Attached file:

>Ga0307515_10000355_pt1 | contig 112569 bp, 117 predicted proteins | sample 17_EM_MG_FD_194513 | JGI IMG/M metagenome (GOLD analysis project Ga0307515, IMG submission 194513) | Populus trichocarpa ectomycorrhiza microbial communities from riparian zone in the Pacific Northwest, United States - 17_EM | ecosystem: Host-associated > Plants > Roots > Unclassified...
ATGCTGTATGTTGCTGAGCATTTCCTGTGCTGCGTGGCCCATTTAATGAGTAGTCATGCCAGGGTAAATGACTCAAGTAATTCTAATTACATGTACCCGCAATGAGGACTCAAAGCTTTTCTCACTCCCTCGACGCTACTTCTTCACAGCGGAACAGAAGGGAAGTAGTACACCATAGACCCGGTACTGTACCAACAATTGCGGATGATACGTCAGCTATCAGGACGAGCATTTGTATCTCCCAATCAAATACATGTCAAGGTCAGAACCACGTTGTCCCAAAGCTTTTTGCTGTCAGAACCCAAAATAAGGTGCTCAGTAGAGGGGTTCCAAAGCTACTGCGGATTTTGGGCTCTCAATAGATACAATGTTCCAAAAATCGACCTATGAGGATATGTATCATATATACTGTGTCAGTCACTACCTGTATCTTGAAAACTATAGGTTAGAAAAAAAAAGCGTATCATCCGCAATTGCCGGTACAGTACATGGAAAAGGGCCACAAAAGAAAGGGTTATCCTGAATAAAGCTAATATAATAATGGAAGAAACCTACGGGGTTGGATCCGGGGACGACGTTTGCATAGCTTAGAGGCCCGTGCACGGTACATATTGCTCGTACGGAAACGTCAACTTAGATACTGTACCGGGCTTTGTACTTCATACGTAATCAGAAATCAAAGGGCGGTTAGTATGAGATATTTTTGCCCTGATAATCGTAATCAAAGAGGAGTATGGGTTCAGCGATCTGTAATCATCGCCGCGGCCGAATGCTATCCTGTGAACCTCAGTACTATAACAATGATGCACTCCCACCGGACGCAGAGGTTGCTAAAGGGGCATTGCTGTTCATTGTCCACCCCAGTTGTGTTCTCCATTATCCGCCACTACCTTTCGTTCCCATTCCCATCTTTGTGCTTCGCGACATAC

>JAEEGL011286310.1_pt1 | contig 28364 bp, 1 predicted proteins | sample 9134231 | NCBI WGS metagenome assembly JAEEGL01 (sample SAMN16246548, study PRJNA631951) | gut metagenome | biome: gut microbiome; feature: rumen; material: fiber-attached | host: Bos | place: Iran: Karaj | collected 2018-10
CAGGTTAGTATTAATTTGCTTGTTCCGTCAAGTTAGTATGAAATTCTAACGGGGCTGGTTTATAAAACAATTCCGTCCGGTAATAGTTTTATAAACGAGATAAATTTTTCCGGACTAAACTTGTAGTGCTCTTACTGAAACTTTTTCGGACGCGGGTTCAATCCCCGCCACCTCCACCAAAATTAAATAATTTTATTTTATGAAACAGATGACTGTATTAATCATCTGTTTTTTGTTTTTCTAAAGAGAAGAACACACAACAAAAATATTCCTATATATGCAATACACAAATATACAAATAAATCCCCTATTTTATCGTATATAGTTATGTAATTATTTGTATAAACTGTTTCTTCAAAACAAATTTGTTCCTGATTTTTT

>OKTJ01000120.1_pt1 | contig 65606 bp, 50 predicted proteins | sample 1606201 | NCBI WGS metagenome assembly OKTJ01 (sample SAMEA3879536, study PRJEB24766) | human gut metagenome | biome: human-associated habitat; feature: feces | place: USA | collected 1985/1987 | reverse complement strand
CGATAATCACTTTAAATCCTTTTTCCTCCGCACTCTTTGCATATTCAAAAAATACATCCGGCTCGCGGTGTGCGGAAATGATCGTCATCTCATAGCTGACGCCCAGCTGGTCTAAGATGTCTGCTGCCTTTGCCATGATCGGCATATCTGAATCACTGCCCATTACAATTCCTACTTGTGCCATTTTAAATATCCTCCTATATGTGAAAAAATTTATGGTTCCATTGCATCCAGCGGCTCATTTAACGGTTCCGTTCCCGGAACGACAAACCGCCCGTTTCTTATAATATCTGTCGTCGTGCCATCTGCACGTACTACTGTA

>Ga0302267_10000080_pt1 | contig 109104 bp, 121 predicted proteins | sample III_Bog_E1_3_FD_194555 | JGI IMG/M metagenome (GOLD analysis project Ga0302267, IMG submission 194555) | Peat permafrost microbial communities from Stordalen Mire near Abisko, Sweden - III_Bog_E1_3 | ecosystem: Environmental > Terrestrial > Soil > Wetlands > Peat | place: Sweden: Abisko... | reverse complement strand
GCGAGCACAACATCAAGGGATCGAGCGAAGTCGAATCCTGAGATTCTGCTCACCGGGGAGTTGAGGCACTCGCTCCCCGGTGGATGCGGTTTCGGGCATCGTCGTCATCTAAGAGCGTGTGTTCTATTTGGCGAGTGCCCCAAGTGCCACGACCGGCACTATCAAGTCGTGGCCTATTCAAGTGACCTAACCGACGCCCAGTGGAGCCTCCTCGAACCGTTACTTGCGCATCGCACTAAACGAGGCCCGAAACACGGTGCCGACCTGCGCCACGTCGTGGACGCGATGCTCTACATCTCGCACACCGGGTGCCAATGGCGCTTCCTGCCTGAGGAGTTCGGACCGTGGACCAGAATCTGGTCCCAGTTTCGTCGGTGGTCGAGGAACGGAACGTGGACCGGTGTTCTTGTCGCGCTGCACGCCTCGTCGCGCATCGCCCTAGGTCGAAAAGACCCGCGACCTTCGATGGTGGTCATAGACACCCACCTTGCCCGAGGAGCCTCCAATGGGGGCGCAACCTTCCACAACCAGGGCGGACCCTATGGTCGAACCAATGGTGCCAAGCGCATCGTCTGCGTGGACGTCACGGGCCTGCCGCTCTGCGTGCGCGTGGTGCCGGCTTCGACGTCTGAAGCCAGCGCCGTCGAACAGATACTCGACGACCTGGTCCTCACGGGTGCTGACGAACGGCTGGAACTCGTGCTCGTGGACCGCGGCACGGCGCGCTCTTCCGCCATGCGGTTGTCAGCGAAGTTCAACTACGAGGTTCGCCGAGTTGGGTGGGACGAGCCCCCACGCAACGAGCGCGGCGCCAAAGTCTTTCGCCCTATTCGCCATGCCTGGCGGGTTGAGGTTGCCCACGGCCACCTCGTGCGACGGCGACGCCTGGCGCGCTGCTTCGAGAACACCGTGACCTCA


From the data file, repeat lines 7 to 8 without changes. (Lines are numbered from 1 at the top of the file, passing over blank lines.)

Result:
>Ga0302267_10000080_pt1 | contig 109104 bp, 121 predicted proteins | sample III_Bog_E1_3_FD_194555 | JGI IMG/M metagenome (GOLD analysis project Ga0302267, IMG submission 194555) | Peat permafrost microbial communities from Stordalen Mire near Abisko, Sweden - III_Bog_E1_3 | ecosystem: Environmental > Terrestrial > Soil > Wetlands > Peat | place: Sweden: Abisko... | reverse complement strand
GCGAGCACAACATCAAGGGATCGAGCGAAGTCGAATCCTGAGATTCTGCTCACCGGGGAGTTGAGGCACTCGCTCCCCGGTGGATGCGGTTTCGGGCATCGTCGTCATCTAAGAGCGTGTGTTCTATTTGGCGAGTGCCCCAAGTGCCACGACCGGCACTATCAAGTCGTGGCCTATTCAAGTGACCTAACCGACGCCCAGTGGAGCCTCCTCGAACCGTTACTTGCGCATCGCACTAAACGAGGCCCGAAACACGGTGCCGACCTGCGCCACGTCGTGGACGCGATGCTCTACATCTCGCACACCGGGTGCCAATGGCGCTTCCTGCCTGAGGAGTTCGGACCGTGGACCAGAATCTGGTCCCAGTTTCGTCGGTGGTCGAGGAACGGAACGTGGACCGGTGTTCTTGTCGCGCTGCACGCCTCGTCGCGCATCGCCCTAGGTCGAAAAGACCCGCGACCTTCGATGGTGGTCATAGACACCCACCTTGCCCGAGGAGCCTCCAATGGGGGCGCAACCTTCCACAACCAGGGCGGACCCTATGGTCGAACCAATGGTGCCAAGCGCATCGTCTGCGTGGACGTCACGGGCCTGCCGCTCTGCGTGCGCGTGGTGCCGGCTTCGACGTCTGAAGCCAGCGCCGTCGAACAGATACTCGACGACCTGGTCCTCACGGGTGCTGACGAACGGCTGGAACTCGTGCTCGTGGACCGCGGCACGGCGCGCTCTTCCGCCATGCGGTTGTCAGCGAAGTTCAACTACGAGGTTCGCCGAGTTGGGTGGGACGAGCCCCCACGCAACGAGCGCGGCGCCAAAGTCTTTCGCCCTATTCGCCATGCCTGGCGGGTTGAGGTTGCCCACGGCCACCTCGTGCGACGGCGACGCCTGGCGCGCTGCTTCGAGAACACCGTGACCTCA